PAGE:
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COMMONWEALTH PENNSYLVANIA v. CHRIS PINHAS (11/05/81)

SUPREME COURT OF PENNSYLVANIA


decided: November 5, 1981.

COMMONWEALTH OF PENNSYLVANIA, APPELLANT,
v.
CHRIS PINHAS

No. 81-1-14, Appeal from the Order of the Superior Court at No. 422 April Term, 1979, reversing the Judgment of Sentence, Court of Common Pleas, Criminal Division of Allegheny County at No. CC7800044A

COUNSEL

Robert E. Colville, Dist. Atty., Robert L. Eberhardt, Deputy Dist. Atty., Pittsburgh, for appellant.

David O'Hanesian, Pittsburgh, for appellee.

O'Brien, C. J., and Roberts, Nix, Larsen, Flaherty, Kauffman and Wilkinson, JJ. Roberts, J., joins in the majority opinion and files a concurring opinion. Nix, J., filed a concurring opinion. Larsen, J., dissents.

Author: Wilkinson

[ 496 Pa. Page 212]

OPINION OF THE COURT

Appellee, the manager of the Cavalier Health Spa, was arrested and charged with conspiracy*fn1 and promoting prostitution*fn2 on September 30, 1977 by a detective assigned to the Allegheny County Vice Squad. The arrest was made following an incident in which one of the female employes of the spa attempted to perform an act of deviate sexual activity upon the detective during a one-half hour massage for which the detective had paid $20. Appellee was tried with two co-defendants, masseuses from the same spa, who had been charged with prostitution*fn3 as a result of the same incident. All were represented by the same attorney during the preliminary hearing and trial.*fn4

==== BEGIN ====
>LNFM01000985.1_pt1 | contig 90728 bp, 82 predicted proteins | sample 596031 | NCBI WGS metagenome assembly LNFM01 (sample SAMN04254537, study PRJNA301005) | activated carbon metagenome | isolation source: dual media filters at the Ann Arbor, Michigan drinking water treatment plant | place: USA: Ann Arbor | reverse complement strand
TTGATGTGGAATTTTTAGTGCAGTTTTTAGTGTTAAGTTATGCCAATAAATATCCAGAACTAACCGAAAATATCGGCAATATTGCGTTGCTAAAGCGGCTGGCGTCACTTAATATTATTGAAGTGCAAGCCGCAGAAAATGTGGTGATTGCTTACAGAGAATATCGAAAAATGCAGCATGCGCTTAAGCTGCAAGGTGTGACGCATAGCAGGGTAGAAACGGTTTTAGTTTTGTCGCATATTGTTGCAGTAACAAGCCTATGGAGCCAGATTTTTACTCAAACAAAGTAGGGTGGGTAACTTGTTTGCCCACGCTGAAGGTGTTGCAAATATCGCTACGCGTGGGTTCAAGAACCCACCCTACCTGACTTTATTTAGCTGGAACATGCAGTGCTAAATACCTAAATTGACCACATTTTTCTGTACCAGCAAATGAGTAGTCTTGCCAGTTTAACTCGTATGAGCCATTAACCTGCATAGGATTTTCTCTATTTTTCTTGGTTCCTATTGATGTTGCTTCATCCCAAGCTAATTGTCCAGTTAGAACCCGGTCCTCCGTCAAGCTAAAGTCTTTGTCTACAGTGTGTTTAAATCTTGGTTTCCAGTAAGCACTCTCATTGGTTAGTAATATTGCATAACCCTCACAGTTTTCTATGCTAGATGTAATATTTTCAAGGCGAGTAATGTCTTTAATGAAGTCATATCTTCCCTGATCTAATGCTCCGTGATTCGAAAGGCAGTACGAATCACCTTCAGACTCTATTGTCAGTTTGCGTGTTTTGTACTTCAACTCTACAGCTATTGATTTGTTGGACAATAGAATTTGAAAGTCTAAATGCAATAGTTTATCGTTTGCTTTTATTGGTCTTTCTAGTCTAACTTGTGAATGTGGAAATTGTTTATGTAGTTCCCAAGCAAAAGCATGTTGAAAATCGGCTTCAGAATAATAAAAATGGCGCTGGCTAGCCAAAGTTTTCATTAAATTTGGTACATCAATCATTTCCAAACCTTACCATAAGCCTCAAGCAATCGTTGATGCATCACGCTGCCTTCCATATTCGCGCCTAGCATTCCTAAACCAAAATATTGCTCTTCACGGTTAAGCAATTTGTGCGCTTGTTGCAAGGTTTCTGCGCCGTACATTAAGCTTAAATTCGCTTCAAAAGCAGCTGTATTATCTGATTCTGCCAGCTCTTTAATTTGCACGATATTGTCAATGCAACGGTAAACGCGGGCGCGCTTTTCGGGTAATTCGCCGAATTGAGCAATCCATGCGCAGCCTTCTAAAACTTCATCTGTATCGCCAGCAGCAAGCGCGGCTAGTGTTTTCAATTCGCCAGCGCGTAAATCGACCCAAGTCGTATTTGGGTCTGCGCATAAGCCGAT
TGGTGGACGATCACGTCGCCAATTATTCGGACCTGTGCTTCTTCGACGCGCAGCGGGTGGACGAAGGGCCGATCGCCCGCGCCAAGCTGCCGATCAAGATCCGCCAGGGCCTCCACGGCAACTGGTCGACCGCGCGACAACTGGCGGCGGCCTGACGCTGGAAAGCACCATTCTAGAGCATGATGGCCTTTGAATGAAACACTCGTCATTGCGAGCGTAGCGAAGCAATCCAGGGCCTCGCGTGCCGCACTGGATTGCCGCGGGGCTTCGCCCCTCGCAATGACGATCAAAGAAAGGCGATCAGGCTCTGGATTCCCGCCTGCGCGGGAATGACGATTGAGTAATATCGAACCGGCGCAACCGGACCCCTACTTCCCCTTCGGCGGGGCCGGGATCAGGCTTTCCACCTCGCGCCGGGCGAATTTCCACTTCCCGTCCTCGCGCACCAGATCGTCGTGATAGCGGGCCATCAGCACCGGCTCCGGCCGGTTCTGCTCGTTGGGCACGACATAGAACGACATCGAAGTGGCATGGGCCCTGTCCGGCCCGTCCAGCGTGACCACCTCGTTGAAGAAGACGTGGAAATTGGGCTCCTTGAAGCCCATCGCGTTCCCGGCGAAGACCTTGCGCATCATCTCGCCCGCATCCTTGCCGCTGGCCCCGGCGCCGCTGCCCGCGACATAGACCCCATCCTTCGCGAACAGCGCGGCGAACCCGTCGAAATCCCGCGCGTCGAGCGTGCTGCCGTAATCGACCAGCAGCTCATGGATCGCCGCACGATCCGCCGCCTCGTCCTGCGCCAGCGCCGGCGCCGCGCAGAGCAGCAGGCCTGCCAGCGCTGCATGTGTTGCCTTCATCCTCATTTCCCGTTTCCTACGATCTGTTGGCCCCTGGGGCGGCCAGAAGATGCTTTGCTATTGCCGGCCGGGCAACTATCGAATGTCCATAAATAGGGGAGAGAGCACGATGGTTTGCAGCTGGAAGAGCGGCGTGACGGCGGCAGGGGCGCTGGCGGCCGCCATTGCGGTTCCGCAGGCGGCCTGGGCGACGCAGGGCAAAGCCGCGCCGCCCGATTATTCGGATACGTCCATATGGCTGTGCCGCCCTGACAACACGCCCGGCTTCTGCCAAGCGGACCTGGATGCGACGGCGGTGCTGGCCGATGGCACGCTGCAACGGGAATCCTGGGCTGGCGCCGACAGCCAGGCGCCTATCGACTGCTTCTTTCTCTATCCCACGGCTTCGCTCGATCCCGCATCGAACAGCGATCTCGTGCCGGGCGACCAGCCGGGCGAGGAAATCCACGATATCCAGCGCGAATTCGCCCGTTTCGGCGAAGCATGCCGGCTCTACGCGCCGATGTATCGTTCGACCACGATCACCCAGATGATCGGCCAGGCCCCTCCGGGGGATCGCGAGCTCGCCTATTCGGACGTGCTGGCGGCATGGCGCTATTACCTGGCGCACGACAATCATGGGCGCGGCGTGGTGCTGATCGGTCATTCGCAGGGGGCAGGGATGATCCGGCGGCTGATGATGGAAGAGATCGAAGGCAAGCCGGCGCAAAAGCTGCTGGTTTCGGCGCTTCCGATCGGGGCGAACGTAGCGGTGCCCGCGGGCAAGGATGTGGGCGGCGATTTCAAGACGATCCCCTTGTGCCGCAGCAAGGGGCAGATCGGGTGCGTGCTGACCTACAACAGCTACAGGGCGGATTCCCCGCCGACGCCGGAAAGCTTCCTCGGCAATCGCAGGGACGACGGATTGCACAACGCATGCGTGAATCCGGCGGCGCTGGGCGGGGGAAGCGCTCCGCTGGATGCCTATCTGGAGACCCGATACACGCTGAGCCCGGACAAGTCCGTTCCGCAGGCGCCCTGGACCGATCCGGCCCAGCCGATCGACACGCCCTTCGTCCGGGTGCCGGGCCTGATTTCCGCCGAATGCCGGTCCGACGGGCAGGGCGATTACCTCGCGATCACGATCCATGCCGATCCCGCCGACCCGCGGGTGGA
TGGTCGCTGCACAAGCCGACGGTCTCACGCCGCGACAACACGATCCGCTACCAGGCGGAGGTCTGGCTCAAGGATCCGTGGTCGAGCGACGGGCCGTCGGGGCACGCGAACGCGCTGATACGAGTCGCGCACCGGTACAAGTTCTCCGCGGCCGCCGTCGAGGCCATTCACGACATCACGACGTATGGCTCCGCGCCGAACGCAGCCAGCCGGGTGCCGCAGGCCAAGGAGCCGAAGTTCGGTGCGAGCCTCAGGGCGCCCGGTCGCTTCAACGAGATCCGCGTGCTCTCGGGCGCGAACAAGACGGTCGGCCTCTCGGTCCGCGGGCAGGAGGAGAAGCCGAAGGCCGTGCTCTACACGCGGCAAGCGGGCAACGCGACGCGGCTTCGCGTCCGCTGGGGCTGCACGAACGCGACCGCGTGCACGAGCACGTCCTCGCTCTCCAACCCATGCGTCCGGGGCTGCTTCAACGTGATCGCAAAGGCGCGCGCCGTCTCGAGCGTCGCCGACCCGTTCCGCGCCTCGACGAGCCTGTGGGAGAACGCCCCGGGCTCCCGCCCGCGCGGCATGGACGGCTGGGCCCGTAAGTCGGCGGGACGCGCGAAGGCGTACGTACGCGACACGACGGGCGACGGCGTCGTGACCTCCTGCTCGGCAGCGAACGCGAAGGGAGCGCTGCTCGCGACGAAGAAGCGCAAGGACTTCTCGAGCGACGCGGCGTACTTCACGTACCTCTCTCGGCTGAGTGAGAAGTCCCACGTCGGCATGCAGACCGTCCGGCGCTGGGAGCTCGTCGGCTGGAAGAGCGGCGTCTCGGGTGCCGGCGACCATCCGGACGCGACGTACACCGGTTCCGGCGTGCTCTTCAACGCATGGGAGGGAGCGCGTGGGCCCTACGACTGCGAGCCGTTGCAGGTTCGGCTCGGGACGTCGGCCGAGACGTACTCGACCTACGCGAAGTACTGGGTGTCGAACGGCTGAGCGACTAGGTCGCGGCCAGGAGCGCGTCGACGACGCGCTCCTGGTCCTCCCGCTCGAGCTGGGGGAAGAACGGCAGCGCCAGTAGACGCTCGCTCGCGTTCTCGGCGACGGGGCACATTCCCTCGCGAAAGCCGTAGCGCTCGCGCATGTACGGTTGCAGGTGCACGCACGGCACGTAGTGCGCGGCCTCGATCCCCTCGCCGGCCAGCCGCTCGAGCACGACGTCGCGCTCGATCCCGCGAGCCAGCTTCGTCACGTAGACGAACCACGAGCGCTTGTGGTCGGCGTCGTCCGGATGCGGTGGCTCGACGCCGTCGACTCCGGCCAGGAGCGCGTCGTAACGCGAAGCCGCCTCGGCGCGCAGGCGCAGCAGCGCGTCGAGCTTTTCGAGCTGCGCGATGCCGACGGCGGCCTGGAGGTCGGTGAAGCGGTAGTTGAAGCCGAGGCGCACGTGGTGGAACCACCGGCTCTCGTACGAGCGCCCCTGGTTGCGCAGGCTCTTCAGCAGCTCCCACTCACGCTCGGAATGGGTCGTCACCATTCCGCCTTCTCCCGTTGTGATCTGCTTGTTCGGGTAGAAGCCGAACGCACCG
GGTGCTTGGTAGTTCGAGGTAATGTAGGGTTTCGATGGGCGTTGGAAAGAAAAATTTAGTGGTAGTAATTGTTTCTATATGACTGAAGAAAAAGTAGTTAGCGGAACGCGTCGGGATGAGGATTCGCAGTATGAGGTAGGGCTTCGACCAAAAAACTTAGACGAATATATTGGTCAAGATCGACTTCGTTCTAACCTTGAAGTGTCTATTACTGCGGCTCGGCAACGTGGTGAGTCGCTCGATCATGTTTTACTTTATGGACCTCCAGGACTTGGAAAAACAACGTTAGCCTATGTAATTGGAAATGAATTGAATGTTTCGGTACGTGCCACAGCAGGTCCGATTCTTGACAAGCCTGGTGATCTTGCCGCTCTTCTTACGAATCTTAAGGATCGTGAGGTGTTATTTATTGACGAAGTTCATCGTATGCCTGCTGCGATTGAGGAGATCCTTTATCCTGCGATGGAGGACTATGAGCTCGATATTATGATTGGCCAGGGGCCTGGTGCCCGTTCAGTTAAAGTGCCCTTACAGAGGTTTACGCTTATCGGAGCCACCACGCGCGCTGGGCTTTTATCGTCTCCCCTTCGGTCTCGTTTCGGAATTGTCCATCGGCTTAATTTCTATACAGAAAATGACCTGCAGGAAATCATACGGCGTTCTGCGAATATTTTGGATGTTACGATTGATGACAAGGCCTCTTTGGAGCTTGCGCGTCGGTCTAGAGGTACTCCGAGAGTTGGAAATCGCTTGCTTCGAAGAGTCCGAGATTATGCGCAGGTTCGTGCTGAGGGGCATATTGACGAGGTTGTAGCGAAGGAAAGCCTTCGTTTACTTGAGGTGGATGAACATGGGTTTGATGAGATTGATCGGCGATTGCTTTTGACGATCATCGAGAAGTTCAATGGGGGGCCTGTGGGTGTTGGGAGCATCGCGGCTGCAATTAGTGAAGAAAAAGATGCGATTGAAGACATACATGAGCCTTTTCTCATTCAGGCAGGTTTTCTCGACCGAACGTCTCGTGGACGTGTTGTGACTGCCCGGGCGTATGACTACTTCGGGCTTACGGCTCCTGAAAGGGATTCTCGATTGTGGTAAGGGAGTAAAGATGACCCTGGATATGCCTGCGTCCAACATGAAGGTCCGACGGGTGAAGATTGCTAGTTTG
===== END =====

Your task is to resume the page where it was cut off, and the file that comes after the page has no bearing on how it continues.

Appellee was convicted of the crimes charged following a jury trial in which one masseuse was the only defense witness called to testify.*fn5 Sentence was suspended on the condition that appellee pay costs of prosecution and serve a probationary period of one year. On direct appeal, the Superior Court reversed the judgment of sentence and remanded the cause for a new trial on the basis that the appellee had been denied his Sixth Amendment right to effective assistance of counsel by his attorney's representation of all three defendants.

[ 496 Pa. Page 213]

The Commonwealth successfully petitioned for allowance of appeal. The Commonwealth contends that counsel's multiple representation of all defendants did not impair the appellee's right to effective assistance of counsel, and that this issue was raised in an untimely fashion, i. e., following the empaneling of the jury.

Judge Lipez's opinion for the Superior Court, 282 Pa. Super. 341, 422 A.2d 1147, ably discusses the law on this subject*fn6 and properly disposes of this case. We granted the petition for allowance of an appeal to consider the record in light of the Supreme Court of the United States' decision in Cyler v. Sullivan, 446 U.S. 335, 100 S.Ct. 1709, 64 L.Ed.2d 333 (1980) where it was held that defendant's constitutionally protected right to effective assistance of counsel was violated and a new trial dictated in a case of multiple representation only where the actual existence of a conflict is shown.